Mandatory spending refers to spending on programs — entitlements such as Medicare and Social Security — in which the amounts are set by existing law and typically continue indefinitely. The rest of the budget is considered discretionary, and the Republican-led Congress has imposed sharp limits on discretionary spending in recent years to drive down the size of government.

Just counting the discretionary portion of the budget, according to an analysis by the American Association for the Advancement of Science, the NIH would face a cut of $1 billion under Mr. Obama’s plan, and the NSF would see an increase of only $100 million.

Obama-administration officials said on Tuesday that restrictions in the discretionary budget had pushed them to seek large amounts of science spending through mandatory categories. The choice of programs to be financed through mandatory spending did not indicate any judgment about their relative value, said Kei Koizumi, assistant director for federal research and development at the White House Office of Science and Technology Policy.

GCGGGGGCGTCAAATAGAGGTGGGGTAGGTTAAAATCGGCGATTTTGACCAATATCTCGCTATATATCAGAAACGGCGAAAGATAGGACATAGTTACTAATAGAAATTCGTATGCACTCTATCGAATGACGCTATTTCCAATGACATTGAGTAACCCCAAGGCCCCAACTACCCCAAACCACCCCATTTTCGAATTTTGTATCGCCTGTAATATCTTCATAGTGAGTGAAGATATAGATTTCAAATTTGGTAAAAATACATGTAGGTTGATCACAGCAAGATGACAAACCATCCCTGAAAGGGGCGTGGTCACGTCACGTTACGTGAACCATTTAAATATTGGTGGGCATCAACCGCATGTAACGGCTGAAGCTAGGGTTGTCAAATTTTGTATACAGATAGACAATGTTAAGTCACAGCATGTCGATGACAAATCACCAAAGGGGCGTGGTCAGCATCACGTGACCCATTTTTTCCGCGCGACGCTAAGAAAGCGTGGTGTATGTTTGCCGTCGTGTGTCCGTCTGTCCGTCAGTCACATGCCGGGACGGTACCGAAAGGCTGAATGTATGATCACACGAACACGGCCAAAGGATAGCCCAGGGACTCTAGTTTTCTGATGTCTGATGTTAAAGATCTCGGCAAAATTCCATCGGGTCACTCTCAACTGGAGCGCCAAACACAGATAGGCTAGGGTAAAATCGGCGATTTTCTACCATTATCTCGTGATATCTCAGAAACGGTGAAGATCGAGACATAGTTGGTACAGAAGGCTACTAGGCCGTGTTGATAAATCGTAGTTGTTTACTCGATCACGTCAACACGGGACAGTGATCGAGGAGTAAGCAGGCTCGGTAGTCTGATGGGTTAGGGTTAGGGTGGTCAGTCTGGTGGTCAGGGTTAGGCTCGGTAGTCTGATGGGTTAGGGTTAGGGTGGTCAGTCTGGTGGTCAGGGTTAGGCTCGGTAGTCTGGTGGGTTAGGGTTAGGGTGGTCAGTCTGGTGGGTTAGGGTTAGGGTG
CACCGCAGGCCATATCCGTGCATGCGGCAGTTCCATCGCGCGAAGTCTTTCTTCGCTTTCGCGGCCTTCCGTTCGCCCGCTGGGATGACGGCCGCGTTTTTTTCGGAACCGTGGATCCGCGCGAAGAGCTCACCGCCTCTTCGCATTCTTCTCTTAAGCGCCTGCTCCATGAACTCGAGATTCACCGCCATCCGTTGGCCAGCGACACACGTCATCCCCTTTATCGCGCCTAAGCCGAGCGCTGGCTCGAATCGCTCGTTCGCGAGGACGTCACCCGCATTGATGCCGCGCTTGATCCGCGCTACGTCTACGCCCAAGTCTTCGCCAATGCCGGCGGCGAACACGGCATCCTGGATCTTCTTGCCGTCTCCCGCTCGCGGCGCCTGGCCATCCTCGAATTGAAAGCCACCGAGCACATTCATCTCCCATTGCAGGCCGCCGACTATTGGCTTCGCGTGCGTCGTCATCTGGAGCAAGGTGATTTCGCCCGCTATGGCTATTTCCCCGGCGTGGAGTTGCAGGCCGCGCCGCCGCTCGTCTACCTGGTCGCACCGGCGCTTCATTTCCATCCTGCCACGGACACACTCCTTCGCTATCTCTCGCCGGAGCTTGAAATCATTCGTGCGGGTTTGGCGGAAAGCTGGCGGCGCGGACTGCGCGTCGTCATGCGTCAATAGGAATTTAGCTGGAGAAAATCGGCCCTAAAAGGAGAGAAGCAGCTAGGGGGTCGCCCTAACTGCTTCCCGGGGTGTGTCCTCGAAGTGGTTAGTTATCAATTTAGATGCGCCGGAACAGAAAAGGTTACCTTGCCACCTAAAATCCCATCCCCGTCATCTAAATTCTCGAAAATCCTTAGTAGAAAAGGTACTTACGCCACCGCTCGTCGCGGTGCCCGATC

“These investments are all important,” Mr. Koizumi said at a briefing.

But advocates for research spending warned that the administration’s failure to find more room for science in the discretionary portion of its budget proposal could be an invitation for Congress to de-emphasize such spending, only a year after it approved increases.

Outside of spending on energy research, “the proposed investments rely on mandatory funding streams that Congress will not seriously consider,” said the AAU, which represents 60 leading American research universities.